Loss of amenity is really the way in which you are affected by your injury. For example, if you are a sportsman who breaks his leg in an accident, and cannot return to playing your chosen sport, then that is a significant loss of amenity. It may be more serious for you, than someone who does not like sport and is very inactive. Another example is someone who is a musician, who enjoys playing the piano, guitar etc, and who damages a hand, so that he can no longer play the instrument. That would have a more significant impact on him, than someone who does not require such fine movement.

One way of putting is that it is a loss of one or more of the pleasures of life which you previously enjoyed, and slightly more may be awarded for that, so do tell your legal advisor of this.

Generally speaking, in England and Wales, a claim must be brought within 3 years of the date of the accident or injury being sustained. This is known as the limitation period of the claim.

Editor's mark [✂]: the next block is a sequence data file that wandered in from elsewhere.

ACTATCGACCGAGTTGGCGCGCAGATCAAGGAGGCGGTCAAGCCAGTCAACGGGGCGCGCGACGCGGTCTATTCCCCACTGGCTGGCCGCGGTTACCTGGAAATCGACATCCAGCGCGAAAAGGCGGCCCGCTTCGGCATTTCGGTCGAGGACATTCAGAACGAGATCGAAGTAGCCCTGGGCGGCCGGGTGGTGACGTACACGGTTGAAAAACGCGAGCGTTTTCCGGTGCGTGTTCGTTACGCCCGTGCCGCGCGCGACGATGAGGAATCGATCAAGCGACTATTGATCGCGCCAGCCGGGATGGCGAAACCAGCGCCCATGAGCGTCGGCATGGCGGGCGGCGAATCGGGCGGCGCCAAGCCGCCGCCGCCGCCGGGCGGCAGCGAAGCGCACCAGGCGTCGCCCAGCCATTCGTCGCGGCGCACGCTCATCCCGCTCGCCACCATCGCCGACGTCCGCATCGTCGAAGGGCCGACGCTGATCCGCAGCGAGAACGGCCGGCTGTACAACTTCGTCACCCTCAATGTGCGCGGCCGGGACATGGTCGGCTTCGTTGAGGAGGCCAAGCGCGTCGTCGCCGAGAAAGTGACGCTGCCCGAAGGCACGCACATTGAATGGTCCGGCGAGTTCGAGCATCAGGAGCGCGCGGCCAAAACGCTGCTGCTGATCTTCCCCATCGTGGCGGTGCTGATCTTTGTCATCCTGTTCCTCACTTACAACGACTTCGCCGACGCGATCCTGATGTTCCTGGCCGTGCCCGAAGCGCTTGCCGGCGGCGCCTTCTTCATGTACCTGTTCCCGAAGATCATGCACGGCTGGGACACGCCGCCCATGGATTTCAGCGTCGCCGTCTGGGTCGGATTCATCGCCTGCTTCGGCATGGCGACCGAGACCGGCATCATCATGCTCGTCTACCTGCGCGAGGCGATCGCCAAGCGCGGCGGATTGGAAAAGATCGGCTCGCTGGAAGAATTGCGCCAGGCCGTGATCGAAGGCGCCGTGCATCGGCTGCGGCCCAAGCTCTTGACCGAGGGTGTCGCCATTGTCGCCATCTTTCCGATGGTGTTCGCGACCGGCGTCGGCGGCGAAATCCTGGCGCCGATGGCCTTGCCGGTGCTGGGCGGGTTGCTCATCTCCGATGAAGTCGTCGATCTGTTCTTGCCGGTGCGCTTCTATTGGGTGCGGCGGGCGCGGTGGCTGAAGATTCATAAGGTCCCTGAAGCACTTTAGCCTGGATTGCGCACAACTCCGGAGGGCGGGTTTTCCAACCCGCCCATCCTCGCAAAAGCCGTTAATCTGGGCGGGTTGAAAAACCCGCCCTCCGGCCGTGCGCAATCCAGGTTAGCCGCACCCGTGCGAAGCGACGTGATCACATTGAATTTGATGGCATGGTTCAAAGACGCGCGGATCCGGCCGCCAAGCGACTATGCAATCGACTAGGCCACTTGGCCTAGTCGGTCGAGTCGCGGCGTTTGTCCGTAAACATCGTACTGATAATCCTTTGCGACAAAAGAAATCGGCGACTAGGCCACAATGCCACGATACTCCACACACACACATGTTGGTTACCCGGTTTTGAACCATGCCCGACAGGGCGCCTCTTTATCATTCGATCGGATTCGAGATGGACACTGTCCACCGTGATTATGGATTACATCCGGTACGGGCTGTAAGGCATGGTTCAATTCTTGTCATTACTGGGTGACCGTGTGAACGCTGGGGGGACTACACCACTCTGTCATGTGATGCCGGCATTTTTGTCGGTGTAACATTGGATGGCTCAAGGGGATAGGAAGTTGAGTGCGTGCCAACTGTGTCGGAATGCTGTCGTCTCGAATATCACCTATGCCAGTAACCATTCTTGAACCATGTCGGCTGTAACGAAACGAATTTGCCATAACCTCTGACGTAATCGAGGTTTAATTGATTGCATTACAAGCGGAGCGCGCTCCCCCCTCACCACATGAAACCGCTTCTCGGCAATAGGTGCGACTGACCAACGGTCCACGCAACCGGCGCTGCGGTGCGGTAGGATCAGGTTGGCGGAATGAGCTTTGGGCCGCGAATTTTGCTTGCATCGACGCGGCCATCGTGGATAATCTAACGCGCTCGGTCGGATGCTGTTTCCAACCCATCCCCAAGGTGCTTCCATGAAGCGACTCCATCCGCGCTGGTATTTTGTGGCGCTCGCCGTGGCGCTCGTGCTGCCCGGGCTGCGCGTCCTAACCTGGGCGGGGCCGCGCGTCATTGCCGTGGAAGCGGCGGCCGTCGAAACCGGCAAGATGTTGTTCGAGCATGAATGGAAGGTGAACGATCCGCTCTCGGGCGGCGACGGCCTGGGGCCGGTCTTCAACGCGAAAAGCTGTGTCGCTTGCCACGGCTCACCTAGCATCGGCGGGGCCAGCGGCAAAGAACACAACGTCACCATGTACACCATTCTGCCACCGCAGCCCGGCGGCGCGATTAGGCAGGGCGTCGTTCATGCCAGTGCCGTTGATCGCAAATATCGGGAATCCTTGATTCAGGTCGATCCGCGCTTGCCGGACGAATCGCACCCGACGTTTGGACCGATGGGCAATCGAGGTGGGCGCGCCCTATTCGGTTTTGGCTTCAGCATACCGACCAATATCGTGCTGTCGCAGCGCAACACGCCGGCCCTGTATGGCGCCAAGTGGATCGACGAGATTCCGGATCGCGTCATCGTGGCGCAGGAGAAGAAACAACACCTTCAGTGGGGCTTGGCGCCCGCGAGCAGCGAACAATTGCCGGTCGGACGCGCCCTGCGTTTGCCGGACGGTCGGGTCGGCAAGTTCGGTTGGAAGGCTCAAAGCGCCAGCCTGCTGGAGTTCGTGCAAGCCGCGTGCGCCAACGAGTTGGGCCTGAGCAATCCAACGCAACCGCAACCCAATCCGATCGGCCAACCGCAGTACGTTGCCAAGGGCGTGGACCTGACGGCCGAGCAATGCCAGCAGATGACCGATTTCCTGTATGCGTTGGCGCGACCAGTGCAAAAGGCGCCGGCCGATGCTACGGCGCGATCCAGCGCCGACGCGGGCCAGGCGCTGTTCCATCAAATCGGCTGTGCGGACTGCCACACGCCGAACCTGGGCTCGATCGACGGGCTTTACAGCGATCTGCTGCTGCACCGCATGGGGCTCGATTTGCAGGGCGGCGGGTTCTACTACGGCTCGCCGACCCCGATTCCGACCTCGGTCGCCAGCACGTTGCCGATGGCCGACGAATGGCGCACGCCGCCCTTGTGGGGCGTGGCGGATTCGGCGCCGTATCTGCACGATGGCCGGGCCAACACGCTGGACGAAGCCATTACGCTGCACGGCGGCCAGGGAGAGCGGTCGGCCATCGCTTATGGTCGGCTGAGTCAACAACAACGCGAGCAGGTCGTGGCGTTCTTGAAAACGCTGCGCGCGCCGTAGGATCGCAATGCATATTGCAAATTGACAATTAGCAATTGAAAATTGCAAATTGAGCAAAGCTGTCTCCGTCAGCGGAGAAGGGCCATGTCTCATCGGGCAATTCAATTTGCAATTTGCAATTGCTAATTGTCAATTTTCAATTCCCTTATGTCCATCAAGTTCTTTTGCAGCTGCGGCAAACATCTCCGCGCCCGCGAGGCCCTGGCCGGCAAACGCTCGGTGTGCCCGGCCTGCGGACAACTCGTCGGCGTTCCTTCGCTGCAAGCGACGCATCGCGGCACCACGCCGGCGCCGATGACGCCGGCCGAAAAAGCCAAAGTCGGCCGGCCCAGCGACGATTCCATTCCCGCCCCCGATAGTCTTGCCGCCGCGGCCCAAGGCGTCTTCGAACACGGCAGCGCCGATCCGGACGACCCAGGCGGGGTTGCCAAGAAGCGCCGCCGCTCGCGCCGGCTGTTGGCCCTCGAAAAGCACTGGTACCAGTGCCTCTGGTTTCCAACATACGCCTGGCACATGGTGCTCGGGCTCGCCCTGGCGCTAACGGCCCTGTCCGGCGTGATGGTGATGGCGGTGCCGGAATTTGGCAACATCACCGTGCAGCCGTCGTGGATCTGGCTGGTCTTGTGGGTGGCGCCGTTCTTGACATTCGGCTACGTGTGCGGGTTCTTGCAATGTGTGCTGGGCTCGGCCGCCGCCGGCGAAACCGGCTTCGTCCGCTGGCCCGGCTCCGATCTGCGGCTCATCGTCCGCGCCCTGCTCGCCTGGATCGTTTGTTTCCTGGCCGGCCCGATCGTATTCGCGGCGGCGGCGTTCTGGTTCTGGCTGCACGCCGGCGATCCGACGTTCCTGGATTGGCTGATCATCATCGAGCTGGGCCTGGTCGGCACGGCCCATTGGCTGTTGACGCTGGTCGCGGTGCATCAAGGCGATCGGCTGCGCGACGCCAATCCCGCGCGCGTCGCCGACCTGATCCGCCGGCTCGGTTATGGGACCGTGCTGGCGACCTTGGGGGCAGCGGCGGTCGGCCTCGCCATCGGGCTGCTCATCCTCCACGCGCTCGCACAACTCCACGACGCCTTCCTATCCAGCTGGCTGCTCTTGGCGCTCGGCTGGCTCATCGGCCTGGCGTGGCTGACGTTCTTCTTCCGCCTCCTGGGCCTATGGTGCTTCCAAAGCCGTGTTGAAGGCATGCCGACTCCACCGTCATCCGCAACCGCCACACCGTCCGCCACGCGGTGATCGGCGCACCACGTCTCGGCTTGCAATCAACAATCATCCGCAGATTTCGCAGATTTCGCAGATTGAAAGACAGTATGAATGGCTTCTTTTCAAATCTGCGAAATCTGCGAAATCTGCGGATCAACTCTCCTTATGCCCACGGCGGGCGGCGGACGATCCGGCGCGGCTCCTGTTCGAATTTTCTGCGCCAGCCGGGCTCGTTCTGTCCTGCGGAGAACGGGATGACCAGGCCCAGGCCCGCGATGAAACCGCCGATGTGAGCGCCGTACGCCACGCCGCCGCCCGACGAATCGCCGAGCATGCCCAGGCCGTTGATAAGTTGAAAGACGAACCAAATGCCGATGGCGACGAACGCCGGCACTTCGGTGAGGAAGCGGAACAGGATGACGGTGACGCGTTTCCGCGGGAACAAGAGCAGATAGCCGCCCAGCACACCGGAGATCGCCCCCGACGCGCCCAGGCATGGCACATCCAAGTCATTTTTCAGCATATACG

Usually, the date of the accident is easily established, for example a car accident or an injury involving machinery at work would be clearly known and documented.

Therefore, you should bring a claim by the third anniversary of the accident.

With a minor, that is to say someone under the age of 18, then the time limit only starts to run from the date upon which they reach 18. This means that they must bring Court proceedings by the time they reach their 21st birthday.

Please note that simply telling the Defendant or the insurer that you are going to make a claim, or visiting a solicitor, does not count as “bringing” the claim. What must happen within the limitation period is the starting of Court proceedings.